Turnarounds

American Apparel Files for Bankruptcy

Another teen fashion retailer seeks to reorganize under Chapter 11 protection.
Katie Kuehner-HebertOctober 5, 2015

Struggling retailer American Apparel on Monday filed for Chapter 11 bankruptcy protection, and one of the losers stands to be its ousted founder, Dov Charney.

The Los Angles company said that it had reached a restructuring support agreement with 95% of its secured lenders, for a plan that would substantially reduce American Apparel’s debt and interest payments through the elimination of more than  $200 million of its bonds in exchange for equity interests in the reorganized company. The deal would provide the company with access to financing during and after its restructuring. Under Chapter 11 protection, American Apparel expects to complete the restructuring within about six months.

“This restructuring will enable American Apparel to become a stronger, more vibrant company,” the company’s chief executive Paula Schneider said in a press release. “By improving our financial footing, we will be able to refocus our business efforts on the execution of our turnaround strategy as we look to create new and relevant products, launch new design and merchandising initiatives, invest in new stores, grow our e-commerce business, and create captivating new marketing campaigns that will help drive our business forward.”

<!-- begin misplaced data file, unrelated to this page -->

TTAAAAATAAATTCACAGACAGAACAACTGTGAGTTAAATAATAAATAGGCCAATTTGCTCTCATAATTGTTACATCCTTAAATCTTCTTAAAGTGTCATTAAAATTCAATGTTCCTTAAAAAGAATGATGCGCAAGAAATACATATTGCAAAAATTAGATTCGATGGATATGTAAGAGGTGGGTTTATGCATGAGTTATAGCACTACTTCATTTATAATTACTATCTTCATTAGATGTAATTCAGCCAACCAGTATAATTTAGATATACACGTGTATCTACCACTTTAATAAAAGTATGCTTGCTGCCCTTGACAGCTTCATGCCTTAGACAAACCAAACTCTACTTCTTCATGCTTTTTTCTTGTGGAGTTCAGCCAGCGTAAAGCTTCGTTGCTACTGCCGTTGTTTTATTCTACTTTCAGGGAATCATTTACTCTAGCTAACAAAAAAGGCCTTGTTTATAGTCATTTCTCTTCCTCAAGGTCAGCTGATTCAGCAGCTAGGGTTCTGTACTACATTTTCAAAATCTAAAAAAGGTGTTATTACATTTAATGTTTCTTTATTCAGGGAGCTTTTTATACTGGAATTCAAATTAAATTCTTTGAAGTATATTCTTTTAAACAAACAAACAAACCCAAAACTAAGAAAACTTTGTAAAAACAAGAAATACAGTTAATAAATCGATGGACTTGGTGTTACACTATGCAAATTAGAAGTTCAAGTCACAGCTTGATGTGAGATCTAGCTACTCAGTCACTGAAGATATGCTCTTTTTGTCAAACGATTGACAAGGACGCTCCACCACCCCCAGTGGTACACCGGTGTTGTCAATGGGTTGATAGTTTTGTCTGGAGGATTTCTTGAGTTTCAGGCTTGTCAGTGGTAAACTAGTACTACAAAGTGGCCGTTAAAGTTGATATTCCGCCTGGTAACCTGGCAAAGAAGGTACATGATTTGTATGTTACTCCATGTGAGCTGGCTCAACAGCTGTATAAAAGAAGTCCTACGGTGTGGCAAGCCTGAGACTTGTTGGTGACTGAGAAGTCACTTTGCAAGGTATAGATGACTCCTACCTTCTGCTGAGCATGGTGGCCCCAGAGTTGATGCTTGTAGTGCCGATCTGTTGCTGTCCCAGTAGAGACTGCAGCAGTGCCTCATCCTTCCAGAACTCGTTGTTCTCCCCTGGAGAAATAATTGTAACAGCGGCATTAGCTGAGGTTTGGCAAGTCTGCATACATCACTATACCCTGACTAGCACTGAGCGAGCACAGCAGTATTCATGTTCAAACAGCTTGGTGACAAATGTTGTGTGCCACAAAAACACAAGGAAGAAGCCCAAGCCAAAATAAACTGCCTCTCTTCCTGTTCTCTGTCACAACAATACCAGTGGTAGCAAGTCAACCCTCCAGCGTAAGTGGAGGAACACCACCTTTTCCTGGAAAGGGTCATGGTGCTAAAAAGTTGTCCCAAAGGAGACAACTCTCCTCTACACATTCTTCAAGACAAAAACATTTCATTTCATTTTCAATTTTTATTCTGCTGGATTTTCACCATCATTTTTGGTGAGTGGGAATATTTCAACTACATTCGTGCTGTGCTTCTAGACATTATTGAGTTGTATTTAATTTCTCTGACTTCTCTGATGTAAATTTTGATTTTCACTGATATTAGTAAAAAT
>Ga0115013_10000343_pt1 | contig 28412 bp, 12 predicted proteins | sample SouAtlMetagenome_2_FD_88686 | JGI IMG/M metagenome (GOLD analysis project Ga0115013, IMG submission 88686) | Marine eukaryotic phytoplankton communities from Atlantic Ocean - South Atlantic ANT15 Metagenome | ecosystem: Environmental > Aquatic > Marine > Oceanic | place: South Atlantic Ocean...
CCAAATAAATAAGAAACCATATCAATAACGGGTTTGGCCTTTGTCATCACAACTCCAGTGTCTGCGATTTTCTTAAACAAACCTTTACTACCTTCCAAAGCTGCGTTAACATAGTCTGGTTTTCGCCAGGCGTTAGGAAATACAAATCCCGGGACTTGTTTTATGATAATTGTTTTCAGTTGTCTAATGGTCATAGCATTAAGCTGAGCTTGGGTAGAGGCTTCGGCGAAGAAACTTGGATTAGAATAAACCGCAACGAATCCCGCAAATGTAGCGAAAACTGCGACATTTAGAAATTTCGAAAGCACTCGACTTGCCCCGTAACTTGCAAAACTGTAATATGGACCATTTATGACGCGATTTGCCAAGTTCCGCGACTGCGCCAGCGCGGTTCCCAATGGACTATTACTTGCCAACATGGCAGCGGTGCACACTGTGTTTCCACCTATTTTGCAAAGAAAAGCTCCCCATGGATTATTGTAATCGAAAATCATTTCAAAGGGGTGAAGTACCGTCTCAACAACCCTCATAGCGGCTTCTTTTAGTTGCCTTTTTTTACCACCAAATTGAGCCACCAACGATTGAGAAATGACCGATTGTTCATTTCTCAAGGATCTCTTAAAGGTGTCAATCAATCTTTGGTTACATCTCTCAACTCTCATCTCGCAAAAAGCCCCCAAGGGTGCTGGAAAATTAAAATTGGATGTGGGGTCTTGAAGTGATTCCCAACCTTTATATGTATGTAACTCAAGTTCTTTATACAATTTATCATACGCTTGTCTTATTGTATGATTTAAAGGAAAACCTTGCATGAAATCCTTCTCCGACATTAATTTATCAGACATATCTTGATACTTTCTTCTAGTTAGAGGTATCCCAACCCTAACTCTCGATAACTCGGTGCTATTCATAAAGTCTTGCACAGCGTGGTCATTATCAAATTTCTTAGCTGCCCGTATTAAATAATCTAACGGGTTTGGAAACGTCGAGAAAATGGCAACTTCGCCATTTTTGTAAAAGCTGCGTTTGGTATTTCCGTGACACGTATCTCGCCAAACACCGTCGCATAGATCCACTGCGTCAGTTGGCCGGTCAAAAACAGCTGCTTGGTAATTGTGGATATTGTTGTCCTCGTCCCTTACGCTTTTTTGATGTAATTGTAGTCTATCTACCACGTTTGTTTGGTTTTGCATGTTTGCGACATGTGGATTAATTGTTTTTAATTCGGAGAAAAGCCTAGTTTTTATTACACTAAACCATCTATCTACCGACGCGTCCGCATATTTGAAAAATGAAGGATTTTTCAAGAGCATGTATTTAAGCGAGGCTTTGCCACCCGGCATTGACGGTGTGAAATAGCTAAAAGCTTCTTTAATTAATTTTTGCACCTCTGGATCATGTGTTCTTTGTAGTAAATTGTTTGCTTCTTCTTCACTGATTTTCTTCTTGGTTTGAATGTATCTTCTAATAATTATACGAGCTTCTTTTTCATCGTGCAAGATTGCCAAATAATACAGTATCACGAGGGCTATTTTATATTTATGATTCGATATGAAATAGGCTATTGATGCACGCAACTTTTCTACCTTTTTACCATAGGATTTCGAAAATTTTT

A Better Way to Do Ecommerce

A Better Way to Do Ecommerce

Learn how Precision Medical leveraged OneWorld to cut the cost of billing in half and added $2.5M in annual revenue.

Under the restructuring support agreement, American Apparel’s secured lenders would provide approximately $90 million in debtor-in-possession financing. They have also committed to $70 million of new capital to support the reorganization and recapitalization of the business. As a result of the reorganization, American Apparel’s debt would be reduced from $300 million to no more than $135 million, and annual interest expense would decrease by $20 million.

Neil Saunders, CEO of research firm Conlumino, told Reuters that former American Apparel CEO Dov Charney’s stake in the company would be wiped out by the restructuring, along with the stakes of other shareholders.

“The big loser will be founder Dov Charney, who was fired as CEO in December for alleged misconduct, including misusing company funds and failing to stop a subordinate from creating blog posts that defamed former employees,” Reuters wrote.

American Apparel, which has not made a profit since 2009, joins other struggling teen apparel retailers including Wet Seal, Cache, Deb Shops, Delia*s, and Body Central that have filed for bankruptcy in the past year. Such retailers “have been unable to adjust to changing spending patterns and intensifying competition,” according to Reuters.